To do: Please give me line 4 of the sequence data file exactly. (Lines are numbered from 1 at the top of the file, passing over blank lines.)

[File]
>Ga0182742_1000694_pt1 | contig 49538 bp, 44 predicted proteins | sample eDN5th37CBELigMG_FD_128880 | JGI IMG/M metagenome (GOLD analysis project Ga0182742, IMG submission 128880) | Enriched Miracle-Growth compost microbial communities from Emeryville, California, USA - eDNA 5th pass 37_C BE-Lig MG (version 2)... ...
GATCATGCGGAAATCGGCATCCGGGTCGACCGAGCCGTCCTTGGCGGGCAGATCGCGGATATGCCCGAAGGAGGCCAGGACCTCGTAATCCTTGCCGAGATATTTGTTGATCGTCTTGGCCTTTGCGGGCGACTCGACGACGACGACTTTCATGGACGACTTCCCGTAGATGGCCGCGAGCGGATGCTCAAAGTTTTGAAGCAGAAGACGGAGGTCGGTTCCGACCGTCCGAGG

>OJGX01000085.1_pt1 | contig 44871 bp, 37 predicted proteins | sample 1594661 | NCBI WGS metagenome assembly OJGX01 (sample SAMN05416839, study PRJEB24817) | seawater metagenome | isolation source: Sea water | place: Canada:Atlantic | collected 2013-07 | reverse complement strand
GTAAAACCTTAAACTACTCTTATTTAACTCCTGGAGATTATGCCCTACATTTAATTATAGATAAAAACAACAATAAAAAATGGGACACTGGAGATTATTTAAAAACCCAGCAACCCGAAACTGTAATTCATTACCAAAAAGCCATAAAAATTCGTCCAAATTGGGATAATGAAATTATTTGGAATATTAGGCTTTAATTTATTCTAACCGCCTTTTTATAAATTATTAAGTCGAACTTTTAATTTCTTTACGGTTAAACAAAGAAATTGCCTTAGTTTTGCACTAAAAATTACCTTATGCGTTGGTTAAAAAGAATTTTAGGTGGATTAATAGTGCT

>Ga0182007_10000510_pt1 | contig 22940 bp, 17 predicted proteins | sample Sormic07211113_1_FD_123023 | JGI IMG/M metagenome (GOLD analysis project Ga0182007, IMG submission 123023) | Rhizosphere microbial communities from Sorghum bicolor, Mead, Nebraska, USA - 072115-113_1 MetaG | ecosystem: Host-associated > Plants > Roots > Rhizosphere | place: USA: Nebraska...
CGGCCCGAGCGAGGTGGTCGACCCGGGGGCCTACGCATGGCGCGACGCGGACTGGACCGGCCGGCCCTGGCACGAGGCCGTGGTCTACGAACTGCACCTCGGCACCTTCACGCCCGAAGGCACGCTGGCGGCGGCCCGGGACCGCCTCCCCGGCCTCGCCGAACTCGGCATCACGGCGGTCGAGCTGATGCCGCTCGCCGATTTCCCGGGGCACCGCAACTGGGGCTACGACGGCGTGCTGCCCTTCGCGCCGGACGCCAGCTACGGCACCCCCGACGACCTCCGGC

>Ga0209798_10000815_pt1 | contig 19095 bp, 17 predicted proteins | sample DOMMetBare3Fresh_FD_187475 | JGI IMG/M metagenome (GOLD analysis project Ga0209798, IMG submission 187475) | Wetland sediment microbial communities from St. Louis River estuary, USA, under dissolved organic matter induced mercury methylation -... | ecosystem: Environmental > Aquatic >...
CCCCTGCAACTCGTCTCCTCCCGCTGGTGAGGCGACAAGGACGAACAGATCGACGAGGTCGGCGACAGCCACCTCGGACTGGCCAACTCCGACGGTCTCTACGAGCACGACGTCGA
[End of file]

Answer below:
GTAAAACCTTAAACTACTCTTATTTAACTCCTGGAGATTATGCCCTACATTTAATTATAGATAAAAACAACAATAAAAAATGGGACACTGGAGATTATTTAAAAACCCAGCAACCCGAAACTGTAATTCATTACCAAAAAGCCATAAAAATTCGTCCAAATTGGGATAATGAAATTATTTGGAATATTAGGCTTTAATTTATTCTAACCGCCTTTTTATAAATTATTAAGTCGAACTTTTAATTTCTTTACGGTTAAACAAAGAAATTGCCTTAGTTTTGCACTAAAAATTACCTTATGCGTTGGTTAAAAAGAATTTTAGGTGGATTAATAGTGCT